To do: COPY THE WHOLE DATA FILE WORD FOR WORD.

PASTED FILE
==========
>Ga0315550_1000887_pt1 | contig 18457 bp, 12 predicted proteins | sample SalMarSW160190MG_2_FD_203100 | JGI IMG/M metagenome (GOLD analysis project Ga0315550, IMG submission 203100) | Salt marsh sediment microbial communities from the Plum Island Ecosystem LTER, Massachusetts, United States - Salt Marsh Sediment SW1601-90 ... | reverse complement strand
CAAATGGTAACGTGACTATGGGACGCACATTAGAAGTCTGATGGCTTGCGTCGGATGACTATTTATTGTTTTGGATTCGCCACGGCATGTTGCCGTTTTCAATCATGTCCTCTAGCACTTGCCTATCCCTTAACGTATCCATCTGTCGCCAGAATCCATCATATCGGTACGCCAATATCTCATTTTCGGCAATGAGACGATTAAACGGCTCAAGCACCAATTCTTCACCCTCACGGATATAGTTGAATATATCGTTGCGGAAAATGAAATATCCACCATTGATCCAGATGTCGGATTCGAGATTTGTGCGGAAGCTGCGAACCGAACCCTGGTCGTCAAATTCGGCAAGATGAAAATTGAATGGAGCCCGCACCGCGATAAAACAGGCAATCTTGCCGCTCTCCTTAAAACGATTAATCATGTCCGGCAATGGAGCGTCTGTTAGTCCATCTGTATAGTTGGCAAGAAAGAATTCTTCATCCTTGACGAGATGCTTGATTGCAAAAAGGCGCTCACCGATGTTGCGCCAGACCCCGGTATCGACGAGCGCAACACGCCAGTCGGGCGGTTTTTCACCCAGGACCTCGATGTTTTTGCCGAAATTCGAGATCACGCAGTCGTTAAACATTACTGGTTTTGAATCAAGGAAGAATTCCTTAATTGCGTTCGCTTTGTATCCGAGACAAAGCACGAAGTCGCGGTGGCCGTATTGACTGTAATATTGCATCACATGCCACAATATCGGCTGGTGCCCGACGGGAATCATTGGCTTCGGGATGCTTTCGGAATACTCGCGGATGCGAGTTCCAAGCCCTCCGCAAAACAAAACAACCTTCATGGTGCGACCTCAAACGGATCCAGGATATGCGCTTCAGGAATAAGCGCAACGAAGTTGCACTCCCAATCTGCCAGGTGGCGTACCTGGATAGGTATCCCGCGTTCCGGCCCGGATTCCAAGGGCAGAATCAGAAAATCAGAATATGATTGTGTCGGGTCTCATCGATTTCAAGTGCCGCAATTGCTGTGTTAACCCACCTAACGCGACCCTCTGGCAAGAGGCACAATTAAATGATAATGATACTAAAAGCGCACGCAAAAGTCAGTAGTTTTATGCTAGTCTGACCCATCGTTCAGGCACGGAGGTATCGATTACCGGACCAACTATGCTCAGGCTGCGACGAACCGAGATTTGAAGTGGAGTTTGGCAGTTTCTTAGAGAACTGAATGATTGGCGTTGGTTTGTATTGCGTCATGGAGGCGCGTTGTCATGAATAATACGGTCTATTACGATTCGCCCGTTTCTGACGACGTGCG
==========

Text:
>Ga0315550_1000887_pt1 | contig 18457 bp, 12 predicted proteins | sample SalMarSW160190MG_2_FD_203100 | JGI IMG/M metagenome (GOLD analysis project Ga0315550, IMG submission 203100) | Salt marsh sediment microbial communities from the Plum Island Ecosystem LTER, Massachusetts, United States - Salt Marsh Sediment SW1601-90 ... | reverse complement strand
CAAATGGTAACGTGACTATGGGACGCACATTAGAAGTCTGATGGCTTGCGTCGGATGACTATTTATTGTTTTGGATTCGCCACGGCATGTTGCCGTTTTCAATCATGTCCTCTAGCACTTGCCTATCCCTTAACGTATCCATCTGTCGCCAGAATCCATCATATCGGTACGCCAATATCTCATTTTCGGCAATGAGACGATTAAACGGCTCAAGCACCAATTCTTCACCCTCACGGATATAGTTGAATATATCGTTGCGGAAAATGAAATATCCACCATTGATCCAGATGTCGGATTCGAGATTTGTGCGGAAGCTGCGAACCGAACCCTGGTCGTCAAATTCGGCAAGATGAAAATTGAATGGAGCCCGCACCGCGATAAAACAGGCAATCTTGCCGCTCTCCTTAAAACGATTAATCATGTCCGGCAATGGAGCGTCTGTTAGTCCATCTGTATAGTTGGCAAGAAAGAATTCTTCATCCTTGACGAGATGCTTGATTGCAAAAAGGCGCTCACCGATGTTGCGCCAGACCCCGGTATCGACGAGCGCAACACGCCAGTCGGGCGGTTTTTCACCCAGGACCTCGATGTTTTTGCCGAAATTCGAGATCACGCAGTCGTTAAACATTACTGGTTTTGAATCAAGGAAGAATTCCTTAATTGCGTTCGCTTTGTATCCGAGACAAAGCACGAAGTCGCGGTGGCCGTATTGACTGTAATATTGCATCACATGCCACAATATCGGCTGGTGCCCGACGGGAATCATTGGCTTCGGGATGCTTTCGGAATACTCGCGGATGCGAGTTCCAAGCCCTCCGCAAAACAAAACAACCTTCATGGTGCGACCTCAAACGGATCCAGGATATGCGCTTCAGGAATAAGCGCAACGAAGTTGCACTCCCAATCTGCCAGGTGGCGTACCTGGATAGGTATCCCGCGTTCCGGCCCGGATTCCAAGGGCAGAATCAGAAAATCAGAATATGATTGTGTCGGGTCTCATCGATTTCAAGTGCCGCAATTGCTGTGTTAACCCACCTAACGCGACCCTCTGGCAAGAGGCACAATTAAATGATAATGATACTAAAAGCGCACGCAAAAGTCAGTAGTTTTATGCTAGTCTGACCCATCGTTCAGGCACGGAGGTATCGATTACCGGACCAACTATGCTCAGGCTGCGACGAACCGAGATTTGAAGTGGAGTTTGGCAGTTTCTTAGAGAACTGAATGATTGGCGTTGGTTTGTATTGCGTCATGGAGGCGCGTTGTCATGAATAATACGGTCTATTACGATTCGCCCGTTTCTGACGACGTGCG